One of the least controversial aspects of the new NHL Collective Bargaining Agreement was the “cap recapture” clause, a.k.a. the rule that penalizes those teams who dabbled in the dark arts of cap circumventing contracts during the previous CBA.
For any existing contract over six years, if the player's career ends before the end of the deal, the team that signed him to that deal would receive a salary-cap charge equivalent to the amount of cap benefit gleaned from the structure of the deal. If the player is traded, all teams he plays for would receive a cap hit charge were his career to end early.
See Elliotte Friedman’s breakdown of the Luongo contract for a math-specific example.
When we call this one of the least controversial aspects of the new CBA, it’s because (a) most fans and pundits weren’t in favor of these contracts, and delighted in seeing them punished retroactively and (b) this isn’t a situation that visits but a handful of players and their teams.
According to Cap Geek, there are 40 players that had “cap advantage” contracts of seven years or more before the new CBA was signed. They affect roughly 20 teams with varying degrees of impact – one assumes Brian Campbell will play through 2016, but chances are Ilya Kovalchuk won’t still in the NHL come 2025.
There isn’t going to be much sympathy for teams that handed out these contracts that pushed the limits of circumvention, but as Larry Brooks of the NY Post writes: It’s the NHL that approved them, and one assumes these teams didn’t realize that “cap recapture” was going to be a thing in 2013.
According to Brooks, two players and two 2013 playoff teams could be severely affected by cap recapture: Marian Hossa and the Chicago Blackhawks (12 years, $63 million), and Brad Richards (9 years, $60 million) and the New York Rangers.
If Brad Richards is bought out next month and Marian Hossa is bought out following either this year or next, the cap-recapture will be among the primary reasons management would have felt compelled to act.
The final three seasons of Richards’ nine-year, $60 million front-loaded deal are worth $1 million per. Under the cap-recapture formula that was among Brian Burke’s pet projects, if Richards were to retire with three seasons remaining on his deal, the Rangers would be hit with a dead-space charge of $5.667 million per.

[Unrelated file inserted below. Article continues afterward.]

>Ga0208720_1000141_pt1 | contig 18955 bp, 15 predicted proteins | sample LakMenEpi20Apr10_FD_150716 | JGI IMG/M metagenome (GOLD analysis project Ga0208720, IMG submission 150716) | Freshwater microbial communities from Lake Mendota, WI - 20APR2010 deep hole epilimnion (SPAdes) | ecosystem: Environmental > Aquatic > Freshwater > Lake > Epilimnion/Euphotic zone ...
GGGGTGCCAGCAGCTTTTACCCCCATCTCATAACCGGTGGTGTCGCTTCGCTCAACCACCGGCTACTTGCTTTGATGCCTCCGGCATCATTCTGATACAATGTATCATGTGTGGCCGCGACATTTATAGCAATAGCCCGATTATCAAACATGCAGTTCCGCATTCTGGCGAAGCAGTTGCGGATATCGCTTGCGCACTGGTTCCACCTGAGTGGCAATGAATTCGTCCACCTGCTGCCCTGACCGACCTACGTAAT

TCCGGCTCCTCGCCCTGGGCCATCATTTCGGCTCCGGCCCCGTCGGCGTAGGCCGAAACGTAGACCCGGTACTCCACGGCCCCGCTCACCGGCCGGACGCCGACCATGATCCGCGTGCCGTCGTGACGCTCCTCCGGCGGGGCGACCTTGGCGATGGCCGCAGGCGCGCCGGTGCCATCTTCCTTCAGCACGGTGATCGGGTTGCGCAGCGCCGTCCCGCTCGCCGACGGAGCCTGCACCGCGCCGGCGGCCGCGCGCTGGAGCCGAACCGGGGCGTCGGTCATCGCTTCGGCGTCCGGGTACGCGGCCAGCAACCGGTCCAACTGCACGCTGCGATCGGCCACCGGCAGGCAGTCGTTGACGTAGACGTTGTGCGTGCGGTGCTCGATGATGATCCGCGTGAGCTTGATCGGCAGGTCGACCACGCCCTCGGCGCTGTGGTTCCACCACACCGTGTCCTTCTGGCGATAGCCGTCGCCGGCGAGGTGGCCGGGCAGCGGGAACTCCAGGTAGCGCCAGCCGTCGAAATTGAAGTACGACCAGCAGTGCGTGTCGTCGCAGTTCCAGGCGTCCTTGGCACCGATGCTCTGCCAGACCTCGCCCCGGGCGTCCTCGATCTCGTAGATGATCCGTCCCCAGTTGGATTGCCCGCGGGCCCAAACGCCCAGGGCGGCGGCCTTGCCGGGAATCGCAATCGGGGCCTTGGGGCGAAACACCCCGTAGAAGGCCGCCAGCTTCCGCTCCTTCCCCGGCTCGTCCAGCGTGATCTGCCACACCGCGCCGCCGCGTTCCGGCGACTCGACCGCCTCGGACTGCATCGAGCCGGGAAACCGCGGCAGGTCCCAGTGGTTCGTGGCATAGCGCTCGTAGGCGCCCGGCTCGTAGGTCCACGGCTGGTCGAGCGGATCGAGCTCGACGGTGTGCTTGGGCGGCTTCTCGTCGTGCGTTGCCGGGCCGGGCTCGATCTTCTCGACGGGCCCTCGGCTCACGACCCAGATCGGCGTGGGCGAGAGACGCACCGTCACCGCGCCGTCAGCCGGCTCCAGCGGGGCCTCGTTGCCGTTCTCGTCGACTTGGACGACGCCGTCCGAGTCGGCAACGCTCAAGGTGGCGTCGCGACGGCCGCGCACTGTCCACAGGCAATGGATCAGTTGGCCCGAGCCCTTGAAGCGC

… Hossa has continued to play at an extremely high level for the Blackhawks. But the winger’s 12-year, $63 million deal that runs through 2020-21 features the final four seasons at $1 million per. If he were to retire with two years remaining, the charge would be $9.187.5 million per. If he were to play all but the final season of his deal, Chicago’s dead cap charge would be a crippling $18.375 million for 2020-21.
Obviously, there’s more at play with the Richards buyout than cap penalties: Like the fact that he looked cooked in the playoffs, and whether he and John Tortorella still have a tenable coach/player relationship after this postseason.
But in Hossa’s case, the Blackhawks might have to make a decision about a first-line player whose future against the cap might out-weight his present contributions to the roster.
Again, we side with Brooks here: The teams signed these players under the terms of the previous CBA, the contracts were approved by the NHL and, we believe, allowing teams to lock up their own assets – that they drafted, trained, marketed and built around – for as long as they damn well please is good for business in the NHL. At least for the team, if not for the diminishing results from the player with that contract.
But because Gary Bettman’s GM buddies made him look aloof and made the 2005 lockout look like a gigantic waste of time through these contracts, they were retroactively punished for contracts that Bettman’s League deemed legal under the previous cap.
Of course, the blame falls to the NHLPA here for giving up those 40 players in the negotiation, right?
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